9.28 p.m.


I beg to second the Amendment.

The House has just listened for a long time to a Debate on an Amendment on the former Clause. We could not see why that Clause needed to be in the Bill, and all what we said about it we repeat on this Sub-section. The object of the Sub-section is to compel unemployed men to join authorised courses. The one thing an Englishman does not like is compulsion. Here the Government seek to compel men who are unemployed to join these various courses. There might be something to be said for training centres and training camps under Part II of the Bill, but whatever can be said for training centres and camps under Part II cannot be said under Part I. The first part of the Sub-section says that the Minister wants power to compel unemployed men to attend these authorised courses in order to keep them fit for employment. We have to remember that the unemployed to whom this Sub-section applies are those who will not have been unemployed for more than 26 weeks, and, in spite of that, the Minister wants power to compel them to attend authorised courses. What need is there for that? A man who has not been unemployed so long as 26 weeks does not need to be kept fit for employment. This House at the end of July or the beginning of August will adjourn for 14 weeks, and some Members will not return at the end of the 14 weeks, but nobody is going to argue that because the Members have not been here for 14 weeks or a little more they are not fit for work here. They will be fit, or will consider themselves fit, for work when they return, and, if it is not necessary to compel the Members of this House to keep fit for employment, there is just as little need to compel the unemployed.

The Minister said to-day in answer to a question that there were over 80 per cent. who had found work from the training centres. If the training centres are doing such good work, that in itself should be sufficient to encourage unemployed men to go to them without them being compelled to attend. At a matter of fact, we believe that a lot of those who found employment by means of the training centres would have found employment if they had not been there. Personally, I am not at all enamoured of the training centres. I have not so much objection to the training of juveniles under 18 years of age, but I have not yet been able to bring my mind to support training centres and training camps for those over that age. One could understand it if the Minister were seeking power only to compel single men to attend. The danger is that the Minister can apply the power to married men, and one feels a strong objection to his doing that. To take a married man away from his family and send him miles away to a training centre, in my opinion is not a wise action. I am not sure whether under this Sub-section the Minister proposes to send any of these unemployed to the training camps. If he proposes that, in my opinion it is a crime. None of these men ought to be sent to a training camp. Nothing that can be said for a man that has been unemployed for some years going to a training camp or centre can be said of this class of man. In the case of those who have been employed for a short period of time, I think the House should hesitate to give power to the Minister to compel them to go to training centres, and therefore I have great pleasure in seconding the Amendment.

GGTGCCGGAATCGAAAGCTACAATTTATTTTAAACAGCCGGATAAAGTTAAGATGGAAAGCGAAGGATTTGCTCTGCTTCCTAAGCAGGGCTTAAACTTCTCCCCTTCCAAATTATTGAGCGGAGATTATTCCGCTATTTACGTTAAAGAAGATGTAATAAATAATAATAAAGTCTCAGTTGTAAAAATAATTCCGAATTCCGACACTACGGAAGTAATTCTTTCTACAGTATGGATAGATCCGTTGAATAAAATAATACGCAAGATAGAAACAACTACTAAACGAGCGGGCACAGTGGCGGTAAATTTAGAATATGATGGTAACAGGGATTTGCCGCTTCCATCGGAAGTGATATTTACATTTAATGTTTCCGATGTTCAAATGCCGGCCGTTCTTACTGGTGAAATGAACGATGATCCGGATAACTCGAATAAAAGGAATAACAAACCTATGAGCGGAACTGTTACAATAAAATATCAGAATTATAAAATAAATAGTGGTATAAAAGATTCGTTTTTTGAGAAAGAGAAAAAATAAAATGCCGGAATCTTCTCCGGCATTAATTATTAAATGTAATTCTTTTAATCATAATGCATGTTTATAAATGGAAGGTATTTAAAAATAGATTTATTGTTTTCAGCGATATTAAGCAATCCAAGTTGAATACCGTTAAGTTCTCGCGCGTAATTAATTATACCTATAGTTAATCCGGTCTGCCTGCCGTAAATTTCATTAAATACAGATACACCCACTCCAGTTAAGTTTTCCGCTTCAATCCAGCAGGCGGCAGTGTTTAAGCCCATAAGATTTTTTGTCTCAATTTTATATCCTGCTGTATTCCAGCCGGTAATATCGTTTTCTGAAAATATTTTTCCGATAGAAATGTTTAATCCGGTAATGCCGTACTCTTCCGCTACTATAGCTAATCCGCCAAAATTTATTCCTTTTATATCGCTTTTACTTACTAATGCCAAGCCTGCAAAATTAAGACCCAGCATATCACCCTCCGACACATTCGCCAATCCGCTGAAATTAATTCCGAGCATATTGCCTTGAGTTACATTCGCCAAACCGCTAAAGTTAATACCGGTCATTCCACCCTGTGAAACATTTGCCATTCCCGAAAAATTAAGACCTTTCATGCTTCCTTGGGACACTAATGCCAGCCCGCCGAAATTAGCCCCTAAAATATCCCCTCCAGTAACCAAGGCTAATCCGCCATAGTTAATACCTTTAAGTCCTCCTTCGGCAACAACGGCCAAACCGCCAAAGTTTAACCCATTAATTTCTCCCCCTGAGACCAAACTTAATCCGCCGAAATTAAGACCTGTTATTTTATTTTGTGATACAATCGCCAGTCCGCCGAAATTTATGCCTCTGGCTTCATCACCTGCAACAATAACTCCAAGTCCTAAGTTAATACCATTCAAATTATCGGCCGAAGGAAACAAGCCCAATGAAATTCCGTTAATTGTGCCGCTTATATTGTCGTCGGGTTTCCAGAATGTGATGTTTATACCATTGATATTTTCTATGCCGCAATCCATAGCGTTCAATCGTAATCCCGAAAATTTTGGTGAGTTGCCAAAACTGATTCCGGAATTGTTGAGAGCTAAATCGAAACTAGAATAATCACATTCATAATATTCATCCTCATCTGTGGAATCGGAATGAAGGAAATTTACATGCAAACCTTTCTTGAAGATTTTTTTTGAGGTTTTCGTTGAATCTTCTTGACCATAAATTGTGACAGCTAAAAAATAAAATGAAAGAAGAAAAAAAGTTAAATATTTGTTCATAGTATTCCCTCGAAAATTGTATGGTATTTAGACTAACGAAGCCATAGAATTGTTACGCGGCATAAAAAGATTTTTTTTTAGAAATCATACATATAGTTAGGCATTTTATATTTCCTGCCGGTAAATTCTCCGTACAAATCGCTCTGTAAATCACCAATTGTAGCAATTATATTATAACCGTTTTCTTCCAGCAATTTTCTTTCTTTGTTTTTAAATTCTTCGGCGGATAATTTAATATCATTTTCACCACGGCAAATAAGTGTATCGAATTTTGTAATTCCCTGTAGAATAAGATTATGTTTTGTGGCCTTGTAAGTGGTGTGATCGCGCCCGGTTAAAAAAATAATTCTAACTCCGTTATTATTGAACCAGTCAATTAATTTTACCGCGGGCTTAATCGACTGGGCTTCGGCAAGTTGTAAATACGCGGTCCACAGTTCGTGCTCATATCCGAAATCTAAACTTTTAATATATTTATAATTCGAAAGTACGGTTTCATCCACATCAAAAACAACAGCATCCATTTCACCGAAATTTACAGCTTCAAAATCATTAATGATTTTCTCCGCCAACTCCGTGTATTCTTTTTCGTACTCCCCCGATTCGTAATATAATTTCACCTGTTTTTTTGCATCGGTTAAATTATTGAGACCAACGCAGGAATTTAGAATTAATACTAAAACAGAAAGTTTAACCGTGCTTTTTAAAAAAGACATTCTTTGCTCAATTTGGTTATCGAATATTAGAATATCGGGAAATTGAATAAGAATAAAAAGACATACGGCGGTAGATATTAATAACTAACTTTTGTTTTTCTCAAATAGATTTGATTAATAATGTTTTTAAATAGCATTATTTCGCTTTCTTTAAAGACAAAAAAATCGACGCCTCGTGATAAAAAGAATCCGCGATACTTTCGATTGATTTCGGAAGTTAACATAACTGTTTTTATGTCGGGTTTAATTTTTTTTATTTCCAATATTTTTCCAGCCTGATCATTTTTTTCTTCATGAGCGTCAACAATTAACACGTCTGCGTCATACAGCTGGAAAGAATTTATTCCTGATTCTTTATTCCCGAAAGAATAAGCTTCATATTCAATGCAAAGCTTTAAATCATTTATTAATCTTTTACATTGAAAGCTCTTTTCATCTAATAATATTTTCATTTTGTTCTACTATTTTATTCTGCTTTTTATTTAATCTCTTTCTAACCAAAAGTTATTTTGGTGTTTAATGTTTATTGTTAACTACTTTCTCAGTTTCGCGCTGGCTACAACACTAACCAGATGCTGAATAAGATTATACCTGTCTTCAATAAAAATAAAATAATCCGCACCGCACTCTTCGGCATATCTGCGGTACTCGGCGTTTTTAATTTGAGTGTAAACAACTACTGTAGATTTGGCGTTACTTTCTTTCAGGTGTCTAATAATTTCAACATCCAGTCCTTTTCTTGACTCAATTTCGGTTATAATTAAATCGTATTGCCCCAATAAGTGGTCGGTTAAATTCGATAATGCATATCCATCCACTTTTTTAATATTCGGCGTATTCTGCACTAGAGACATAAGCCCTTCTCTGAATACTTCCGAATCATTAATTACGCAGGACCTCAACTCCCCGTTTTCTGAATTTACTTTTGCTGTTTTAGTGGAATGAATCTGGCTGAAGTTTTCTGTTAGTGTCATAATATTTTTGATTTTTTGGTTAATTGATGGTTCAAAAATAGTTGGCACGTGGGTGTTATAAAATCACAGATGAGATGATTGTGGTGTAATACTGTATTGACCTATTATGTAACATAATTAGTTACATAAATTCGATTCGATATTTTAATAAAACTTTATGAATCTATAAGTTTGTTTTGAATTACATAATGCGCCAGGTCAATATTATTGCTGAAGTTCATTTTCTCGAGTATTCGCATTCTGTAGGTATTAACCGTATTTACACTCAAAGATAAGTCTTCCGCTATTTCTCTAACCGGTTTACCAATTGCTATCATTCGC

9.34 p.m.


I have listened with considerable astonishment to the speech of the hon. Member for Spennymoor (Mr. Batey), and, when I saw this Amendment on the Order Paper, I thought it extraordinary that the Opposition should seek to delete this Subsection from the Bill. Surely this is a question which should be discussed, as far as we can, upon non-party lines. This particular portion of the Bill provides something which hon. Members on all benches seek to have carried out in the most efficient manner possible. I was interested to hear the hon. Member opposite say that, so far as Part II of the Bill was concerned, he thought that there was something to be said for these training centres.


No, I did not say that. If I get the chance I shall oppose it. I said that what might be said for training centres under Part II cannot be said under Part I.


The OFFICIAL REPORT will show in the morning who is correct. I thought it was too good to be true for the hon. Member to find it possible at last to say a good word for the Bill. At least Part II to him is less objectionable so far as training is concerned than Part I. When we are raising this particular question, we want to bear in mind carefully what has been said by the hon. Member for St. Rollox (Mr. Leonard). I was particularly impressed by his stressing of the fact that it is very important that there should be the most efficient liaison between the training centres and sources of employment in this country, whatever those sources may be; that we should not concentrate at any particular moment in the training of the men at these centres for one trade in particular at the risk of overcrowding it when they leave the training centre; and that we should not go in for too general a form of training which may make it difficult for the men to obtain any particular job in any particular position when they leave. I am sure that that is a part of this scheme which the Government will bear very carefully in mind.